DNA topoisomerase I is the cytotoxic target for chemotherapeutic agents of the camptothecin class. The cytotoxicity of these drugs is thought to be mediated by a dose-dependent increase in topoisomerase I molecules bound to DNA, resulting in DNA damage and cell death. We observed that in SJ-G5 human anaplastic astrocytoma cells growing in culture, the maximum number of topoisomerase I-DNA complexes occurred 5–15 min after the addition of 0.25–25 µm 9-dimethylaminomethyl-10-hydroxycamptothecin (topotecan; TPT) or 5 µm 7-ethyl-10-hydroxycamptothecin (SN-38). We postulated that the decline in number of complexes seen after 15 min might be due to decreases in the amount of topoisomerase I or the redistribution of this enzyme such that it could no longer bind to DNA. To investigate these possibilities, we incubated SJ-G5 cells for 20–60 min with 0.25–5 µm TPT and analyzed the cells for amount and localization of topoisomerase I by indirect immunofluorescence staining and fluorescence digital imaging microscopy. We verified the results obtained with fluorescence digital imaging microscopy by rapid fractionation of nuclear and cytoplasmic proteins, separation of these proteins by polyacrylamide gel electrophoresis, and densitometric scanning of immunoblots. Results showed that topoisomerase I dissociated from nucleoli within 60 min after treatment with 1–5 µm TPT. A small (25%) but significant (P < 0.05) decrease in the amount of nuclear topoisomerase I was also observed during this time course. Simultaneously, the cytoplasmic content of the Mr 67,000 form of topoisomerase I increased 50–100%. Preincubation of cells with 10 µm cycloheximide for 10 min prevented the increase of topoisomerase I in the cytoplasm, indicating that the increase was due, at least in part, to de novo protein synthesis. Interestingly, chemotherapeutic agents other than camptothecins were also found to dissociate topoisomerase I from nucleoli. These agents included m-AMSA (4′-(9-acridinylamino)methanesulfon-m-anisidide), mitoxantrone, actinomycin D, and daunorubicin. Drugs such as 1-β-d-arabinofuranosylcytosine or hydroxyurea, which have no effect on RNA synthesis, did not induce the translocation. The biological significance of the ability of camptothecins to redistribute their own drug target is under investigation.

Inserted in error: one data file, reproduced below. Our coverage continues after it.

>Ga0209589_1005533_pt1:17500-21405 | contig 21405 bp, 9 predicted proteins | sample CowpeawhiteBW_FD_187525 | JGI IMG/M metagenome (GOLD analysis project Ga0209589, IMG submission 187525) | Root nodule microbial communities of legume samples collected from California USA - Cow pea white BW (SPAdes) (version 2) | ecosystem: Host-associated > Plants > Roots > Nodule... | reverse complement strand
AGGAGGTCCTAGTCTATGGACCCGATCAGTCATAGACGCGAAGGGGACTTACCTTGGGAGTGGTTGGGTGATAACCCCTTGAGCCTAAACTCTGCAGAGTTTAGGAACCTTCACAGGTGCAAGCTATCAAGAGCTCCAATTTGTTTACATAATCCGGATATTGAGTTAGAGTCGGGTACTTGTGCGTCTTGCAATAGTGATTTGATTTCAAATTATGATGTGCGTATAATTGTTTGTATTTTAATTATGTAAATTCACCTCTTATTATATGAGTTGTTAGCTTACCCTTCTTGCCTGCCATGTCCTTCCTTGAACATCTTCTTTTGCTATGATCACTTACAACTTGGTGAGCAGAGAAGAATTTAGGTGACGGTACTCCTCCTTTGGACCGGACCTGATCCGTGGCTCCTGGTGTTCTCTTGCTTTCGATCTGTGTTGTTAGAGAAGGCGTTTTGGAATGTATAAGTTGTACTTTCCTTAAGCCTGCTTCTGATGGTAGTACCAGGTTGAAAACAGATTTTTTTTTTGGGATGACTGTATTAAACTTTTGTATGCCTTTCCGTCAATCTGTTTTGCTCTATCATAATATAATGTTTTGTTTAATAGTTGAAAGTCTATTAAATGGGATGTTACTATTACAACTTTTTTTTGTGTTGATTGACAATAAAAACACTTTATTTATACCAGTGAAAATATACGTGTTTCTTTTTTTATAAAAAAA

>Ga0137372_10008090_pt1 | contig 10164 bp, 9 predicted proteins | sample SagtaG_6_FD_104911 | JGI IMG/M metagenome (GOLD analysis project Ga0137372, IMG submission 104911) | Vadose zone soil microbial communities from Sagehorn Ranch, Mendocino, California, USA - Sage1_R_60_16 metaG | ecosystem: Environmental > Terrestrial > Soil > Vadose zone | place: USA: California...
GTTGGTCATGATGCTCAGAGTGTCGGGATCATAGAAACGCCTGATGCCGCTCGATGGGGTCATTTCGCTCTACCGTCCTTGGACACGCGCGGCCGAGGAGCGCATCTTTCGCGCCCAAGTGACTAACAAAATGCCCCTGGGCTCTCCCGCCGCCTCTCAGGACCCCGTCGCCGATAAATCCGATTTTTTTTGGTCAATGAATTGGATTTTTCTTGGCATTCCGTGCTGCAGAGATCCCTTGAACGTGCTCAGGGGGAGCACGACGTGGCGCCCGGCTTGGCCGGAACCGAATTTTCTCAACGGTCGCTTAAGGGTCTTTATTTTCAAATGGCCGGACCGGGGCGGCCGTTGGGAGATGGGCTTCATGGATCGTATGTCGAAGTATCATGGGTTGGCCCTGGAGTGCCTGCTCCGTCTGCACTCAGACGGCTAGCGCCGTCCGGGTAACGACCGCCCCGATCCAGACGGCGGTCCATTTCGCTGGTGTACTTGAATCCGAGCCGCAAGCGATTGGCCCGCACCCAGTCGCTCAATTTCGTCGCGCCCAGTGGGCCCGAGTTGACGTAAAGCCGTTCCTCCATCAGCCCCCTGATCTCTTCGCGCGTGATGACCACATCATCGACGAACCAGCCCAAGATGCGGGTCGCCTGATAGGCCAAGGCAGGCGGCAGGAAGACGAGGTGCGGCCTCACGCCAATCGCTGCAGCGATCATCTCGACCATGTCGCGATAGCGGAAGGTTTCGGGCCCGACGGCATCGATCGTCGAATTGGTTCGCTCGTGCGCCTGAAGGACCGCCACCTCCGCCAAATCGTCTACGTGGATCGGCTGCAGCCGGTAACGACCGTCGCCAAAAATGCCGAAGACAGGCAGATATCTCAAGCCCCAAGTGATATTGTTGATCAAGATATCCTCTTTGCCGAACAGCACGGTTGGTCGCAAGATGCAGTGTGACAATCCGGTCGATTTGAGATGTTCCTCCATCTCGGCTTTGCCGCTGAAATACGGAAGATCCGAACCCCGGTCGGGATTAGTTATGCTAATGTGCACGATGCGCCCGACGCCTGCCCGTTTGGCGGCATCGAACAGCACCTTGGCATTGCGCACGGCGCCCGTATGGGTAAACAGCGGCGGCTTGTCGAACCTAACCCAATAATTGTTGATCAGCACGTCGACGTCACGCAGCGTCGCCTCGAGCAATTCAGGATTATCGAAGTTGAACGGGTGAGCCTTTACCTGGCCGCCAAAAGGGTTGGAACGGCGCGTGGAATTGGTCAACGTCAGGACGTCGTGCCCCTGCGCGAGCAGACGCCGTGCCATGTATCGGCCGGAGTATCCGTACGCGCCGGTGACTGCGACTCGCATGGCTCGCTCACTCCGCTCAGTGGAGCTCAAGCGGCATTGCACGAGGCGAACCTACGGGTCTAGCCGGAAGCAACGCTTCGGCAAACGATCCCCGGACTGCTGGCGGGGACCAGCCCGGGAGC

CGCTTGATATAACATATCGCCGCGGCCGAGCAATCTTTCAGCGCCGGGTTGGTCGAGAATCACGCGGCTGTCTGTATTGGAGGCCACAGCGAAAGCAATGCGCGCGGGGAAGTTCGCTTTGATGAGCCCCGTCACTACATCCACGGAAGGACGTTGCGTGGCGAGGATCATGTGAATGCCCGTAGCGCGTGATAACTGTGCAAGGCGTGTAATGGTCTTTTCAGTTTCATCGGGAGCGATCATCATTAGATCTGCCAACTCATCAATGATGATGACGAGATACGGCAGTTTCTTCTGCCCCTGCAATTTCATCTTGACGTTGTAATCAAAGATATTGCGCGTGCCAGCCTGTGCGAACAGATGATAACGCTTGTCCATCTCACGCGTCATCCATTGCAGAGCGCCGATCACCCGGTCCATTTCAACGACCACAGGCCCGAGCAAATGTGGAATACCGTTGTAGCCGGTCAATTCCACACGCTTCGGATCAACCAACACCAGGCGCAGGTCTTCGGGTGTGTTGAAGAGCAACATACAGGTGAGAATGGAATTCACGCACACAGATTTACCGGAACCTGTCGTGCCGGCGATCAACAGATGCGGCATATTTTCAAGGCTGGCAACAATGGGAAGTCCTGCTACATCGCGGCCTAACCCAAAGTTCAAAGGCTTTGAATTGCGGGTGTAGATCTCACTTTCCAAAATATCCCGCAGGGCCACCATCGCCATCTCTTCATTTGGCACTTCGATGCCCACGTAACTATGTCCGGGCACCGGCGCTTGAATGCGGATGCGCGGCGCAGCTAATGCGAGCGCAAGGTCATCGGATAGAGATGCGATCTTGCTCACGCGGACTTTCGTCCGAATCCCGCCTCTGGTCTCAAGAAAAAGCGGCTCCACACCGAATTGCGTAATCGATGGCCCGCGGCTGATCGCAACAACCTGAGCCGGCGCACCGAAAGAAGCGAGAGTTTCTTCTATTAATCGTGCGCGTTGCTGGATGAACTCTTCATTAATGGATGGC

This work was supported by NIH Grants CA63516, CA23099, and CA21765 (CORE) and by the American Lebanese and Syrian Associated Charities.